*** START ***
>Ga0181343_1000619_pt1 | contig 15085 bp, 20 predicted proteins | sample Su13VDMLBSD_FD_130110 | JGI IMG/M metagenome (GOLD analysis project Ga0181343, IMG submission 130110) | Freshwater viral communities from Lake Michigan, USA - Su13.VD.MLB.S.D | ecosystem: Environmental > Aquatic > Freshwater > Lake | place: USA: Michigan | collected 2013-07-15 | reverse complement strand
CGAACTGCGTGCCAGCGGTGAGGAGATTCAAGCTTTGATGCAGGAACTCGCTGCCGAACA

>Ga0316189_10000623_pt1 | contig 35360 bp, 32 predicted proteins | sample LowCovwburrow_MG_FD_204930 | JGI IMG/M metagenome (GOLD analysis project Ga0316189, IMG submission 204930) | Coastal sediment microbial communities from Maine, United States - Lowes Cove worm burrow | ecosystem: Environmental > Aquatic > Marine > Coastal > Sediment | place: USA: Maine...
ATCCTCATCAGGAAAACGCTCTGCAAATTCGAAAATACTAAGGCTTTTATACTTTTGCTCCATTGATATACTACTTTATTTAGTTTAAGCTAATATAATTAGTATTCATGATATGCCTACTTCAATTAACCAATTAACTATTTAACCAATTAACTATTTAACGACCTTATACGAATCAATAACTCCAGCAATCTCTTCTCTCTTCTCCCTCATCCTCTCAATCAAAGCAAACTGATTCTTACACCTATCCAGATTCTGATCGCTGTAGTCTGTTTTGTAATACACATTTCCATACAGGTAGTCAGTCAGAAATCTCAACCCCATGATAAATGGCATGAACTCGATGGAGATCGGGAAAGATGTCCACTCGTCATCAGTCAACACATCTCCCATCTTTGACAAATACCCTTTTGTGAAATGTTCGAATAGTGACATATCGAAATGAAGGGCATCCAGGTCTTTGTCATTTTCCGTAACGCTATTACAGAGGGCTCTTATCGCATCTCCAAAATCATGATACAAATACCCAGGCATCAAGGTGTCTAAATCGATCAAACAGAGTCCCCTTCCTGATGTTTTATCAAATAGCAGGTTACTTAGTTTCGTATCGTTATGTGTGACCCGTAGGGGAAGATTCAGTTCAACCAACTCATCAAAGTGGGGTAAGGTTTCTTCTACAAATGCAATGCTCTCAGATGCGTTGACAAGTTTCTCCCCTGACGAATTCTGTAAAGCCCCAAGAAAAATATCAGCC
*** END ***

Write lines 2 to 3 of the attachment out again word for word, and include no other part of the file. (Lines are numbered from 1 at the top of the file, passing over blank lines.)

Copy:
CGAACTGCGTGCCAGCGGTGAGGAGATTCAAGCTTTGATGCAGGAACTCGCTGCCGAACA

>Ga0316189_10000623_pt1 | contig 35360 bp, 32 predicted proteins | sample LowCovwburrow_MG_FD_204930 | JGI IMG/M metagenome (GOLD analysis project Ga0316189, IMG submission 204930) | Coastal sediment microbial communities from Maine, United States - Lowes Cove worm burrow | ecosystem: Environmental > Aquatic > Marine > Coastal > Sediment | place: USA: Maine...